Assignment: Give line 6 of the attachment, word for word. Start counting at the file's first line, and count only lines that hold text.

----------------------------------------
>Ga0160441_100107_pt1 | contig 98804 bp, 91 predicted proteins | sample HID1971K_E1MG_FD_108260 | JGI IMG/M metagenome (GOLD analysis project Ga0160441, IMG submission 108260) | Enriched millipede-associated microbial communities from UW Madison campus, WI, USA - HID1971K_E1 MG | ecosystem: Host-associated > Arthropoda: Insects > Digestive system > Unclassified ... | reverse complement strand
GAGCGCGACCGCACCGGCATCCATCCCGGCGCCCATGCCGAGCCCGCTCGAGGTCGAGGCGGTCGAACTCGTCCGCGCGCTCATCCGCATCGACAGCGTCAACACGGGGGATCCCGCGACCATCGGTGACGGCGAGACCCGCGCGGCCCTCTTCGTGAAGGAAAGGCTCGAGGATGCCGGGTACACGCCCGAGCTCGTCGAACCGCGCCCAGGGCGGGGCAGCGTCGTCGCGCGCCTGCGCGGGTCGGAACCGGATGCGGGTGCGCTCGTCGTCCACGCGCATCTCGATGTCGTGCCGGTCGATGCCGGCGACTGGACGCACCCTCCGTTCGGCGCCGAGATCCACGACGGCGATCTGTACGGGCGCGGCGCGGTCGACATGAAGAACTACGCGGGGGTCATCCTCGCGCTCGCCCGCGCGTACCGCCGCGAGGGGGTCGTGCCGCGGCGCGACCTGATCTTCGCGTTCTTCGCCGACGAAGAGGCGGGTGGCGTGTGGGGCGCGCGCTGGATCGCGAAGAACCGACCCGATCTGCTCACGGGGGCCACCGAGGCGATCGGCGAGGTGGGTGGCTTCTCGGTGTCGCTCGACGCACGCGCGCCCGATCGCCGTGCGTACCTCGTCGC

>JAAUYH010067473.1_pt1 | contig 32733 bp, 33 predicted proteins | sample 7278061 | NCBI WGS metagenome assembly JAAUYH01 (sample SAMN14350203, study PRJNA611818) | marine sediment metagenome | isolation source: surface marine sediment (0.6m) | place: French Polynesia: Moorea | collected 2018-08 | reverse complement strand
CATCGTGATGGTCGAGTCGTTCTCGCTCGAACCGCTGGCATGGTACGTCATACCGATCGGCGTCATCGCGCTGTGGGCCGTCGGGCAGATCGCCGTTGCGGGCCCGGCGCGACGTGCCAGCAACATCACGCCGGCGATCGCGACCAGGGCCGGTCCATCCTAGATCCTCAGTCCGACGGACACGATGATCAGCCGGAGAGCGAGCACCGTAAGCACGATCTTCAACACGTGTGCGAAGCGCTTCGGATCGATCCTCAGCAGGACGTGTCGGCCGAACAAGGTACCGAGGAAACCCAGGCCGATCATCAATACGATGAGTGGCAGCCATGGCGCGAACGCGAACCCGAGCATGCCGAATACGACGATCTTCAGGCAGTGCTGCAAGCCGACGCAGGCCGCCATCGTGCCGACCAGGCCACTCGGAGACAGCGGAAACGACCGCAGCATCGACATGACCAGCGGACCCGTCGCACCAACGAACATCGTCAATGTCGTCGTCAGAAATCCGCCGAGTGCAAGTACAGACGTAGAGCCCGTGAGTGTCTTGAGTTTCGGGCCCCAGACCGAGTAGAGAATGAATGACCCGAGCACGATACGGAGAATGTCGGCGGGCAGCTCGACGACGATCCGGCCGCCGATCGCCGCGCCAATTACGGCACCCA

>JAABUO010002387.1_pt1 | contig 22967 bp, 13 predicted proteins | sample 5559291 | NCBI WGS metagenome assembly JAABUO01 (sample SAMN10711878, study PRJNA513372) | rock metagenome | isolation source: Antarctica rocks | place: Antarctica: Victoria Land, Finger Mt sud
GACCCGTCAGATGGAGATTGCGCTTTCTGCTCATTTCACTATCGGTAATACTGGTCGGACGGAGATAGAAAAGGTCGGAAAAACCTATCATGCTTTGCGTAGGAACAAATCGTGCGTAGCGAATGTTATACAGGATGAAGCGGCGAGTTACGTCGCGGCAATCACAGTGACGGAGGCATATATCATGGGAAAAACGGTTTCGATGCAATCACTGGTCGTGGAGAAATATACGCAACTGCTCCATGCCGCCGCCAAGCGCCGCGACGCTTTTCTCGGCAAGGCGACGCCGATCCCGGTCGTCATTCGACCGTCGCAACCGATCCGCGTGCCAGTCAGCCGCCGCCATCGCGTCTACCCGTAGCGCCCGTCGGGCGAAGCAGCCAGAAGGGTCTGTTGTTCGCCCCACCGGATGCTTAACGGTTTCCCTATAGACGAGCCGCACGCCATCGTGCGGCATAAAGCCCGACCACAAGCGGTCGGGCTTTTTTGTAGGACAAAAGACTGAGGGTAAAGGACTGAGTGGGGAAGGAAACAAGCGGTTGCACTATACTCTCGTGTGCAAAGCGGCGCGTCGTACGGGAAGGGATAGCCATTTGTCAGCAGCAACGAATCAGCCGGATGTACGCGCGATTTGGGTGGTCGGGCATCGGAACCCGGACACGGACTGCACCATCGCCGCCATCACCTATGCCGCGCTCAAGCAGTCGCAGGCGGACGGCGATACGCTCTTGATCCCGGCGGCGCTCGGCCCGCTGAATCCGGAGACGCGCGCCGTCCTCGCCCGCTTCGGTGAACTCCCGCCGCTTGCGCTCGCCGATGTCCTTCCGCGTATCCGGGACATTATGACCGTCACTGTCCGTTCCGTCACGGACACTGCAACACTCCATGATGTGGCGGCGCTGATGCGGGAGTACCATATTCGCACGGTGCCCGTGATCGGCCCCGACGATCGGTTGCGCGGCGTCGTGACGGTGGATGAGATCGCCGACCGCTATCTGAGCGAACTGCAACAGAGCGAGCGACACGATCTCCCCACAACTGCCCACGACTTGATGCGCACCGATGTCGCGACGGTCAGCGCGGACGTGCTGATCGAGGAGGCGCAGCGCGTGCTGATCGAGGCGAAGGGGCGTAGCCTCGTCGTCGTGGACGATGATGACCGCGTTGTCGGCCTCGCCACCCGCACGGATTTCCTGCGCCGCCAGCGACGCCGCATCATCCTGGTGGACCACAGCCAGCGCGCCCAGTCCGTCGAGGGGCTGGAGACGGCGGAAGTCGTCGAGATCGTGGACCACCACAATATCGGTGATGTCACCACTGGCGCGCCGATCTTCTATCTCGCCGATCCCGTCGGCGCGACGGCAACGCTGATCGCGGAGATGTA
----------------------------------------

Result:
GACCCGTCAGATGGAGATTGCGCTTTCTGCTCATTTCACTATCGGTAATACTGGTCGGACGGAGATAGAAAAGGTCGGAAAAACCTATCATGCTTTGCGTAGGAACAAATCGTGCGTAGCGAATGTTATACAGGATGAAGCGGCGAGTTACGTCGCGGCAATCACAGTGACGGAGGCATATATCATGGGAAAAACGGTTTCGATGCAATCACTGGTCGTGGAGAAATATACGCAACTGCTCCATGCCGCCGCCAAGCGCCGCGACGCTTTTCTCGGCAAGGCGACGCCGATCCCGGTCGTCATTCGACCGTCGCAACCGATCCGCGTGCCAGTCAGCCGCCGCCATCGCGTCTACCCGTAGCGCCCGTCGGGCGAAGCAGCCAGAAGGGTCTGTTGTTCGCCCCACCGGATGCTTAACGGTTTCCCTATAGACGAGCCGCACGCCATCGTGCGGCATAAAGCCCGACCACAAGCGGTCGGGCTTTTTTGTAGGACAAAAGACTGAGGGTAAAGGACTGAGTGGGGAAGGAAACAAGCGGTTGCACTATACTCTCGTGTGCAAAGCGGCGCGTCGTACGGGAAGGGATAGCCATTTGTCAGCAGCAACGAATCAGCCGGATGTACGCGCGATTTGGGTGGTCGGGCATCGGAACCCGGACACGGACTGCACCATCGCCGCCATCACCTATGCCGCGCTCAAGCAGTCGCAGGCGGACGGCGATACGCTCTTGATCCCGGCGGCGCTCGGCCCGCTGAATCCGGAGACGCGCGCCGTCCTCGCCCGCTTCGGTGAACTCCCGCCGCTTGCGCTCGCCGATGTCCTTCCGCGTATCCGGGACATTATGACCGTCACTGTCCGTTCCGTCACGGACACTGCAACACTCCATGATGTGGCGGCGCTGATGCGGGAGTACCATATTCGCACGGTGCCCGTGATCGGCCCCGACGATCGGTTGCGCGGCGTCGTGACGGTGGATGAGATCGCCGACCGCTATCTGAGCGAACTGCAACAGAGCGAGCGACACGATCTCCCCACAACTGCCCACGACTTGATGCGCACCGATGTCGCGACGGTCAGCGCGGACGTGCTGATCGAGGAGGCGCAGCGCGTGCTGATCGAGGCGAAGGGGCGTAGCCTCGTCGTCGTGGACGATGATGACCGCGTTGTCGGCCTCGCCACCCGCACGGATTTCCTGCGCCGCCAGCGACGCCGCATCATCCTGGTGGACCACAGCCAGCGCGCCCAGTCCGTCGAGGGGCTGGAGACGGCGGAAGTCGTCGAGATCGTGGACCACCACAATATCGGTGATGTCACCACTGGCGCGCCGATCTTCTATCTCGCCGATCCCGTCGGCGCGACGGCAACGCTGATCGCGGAGATGTA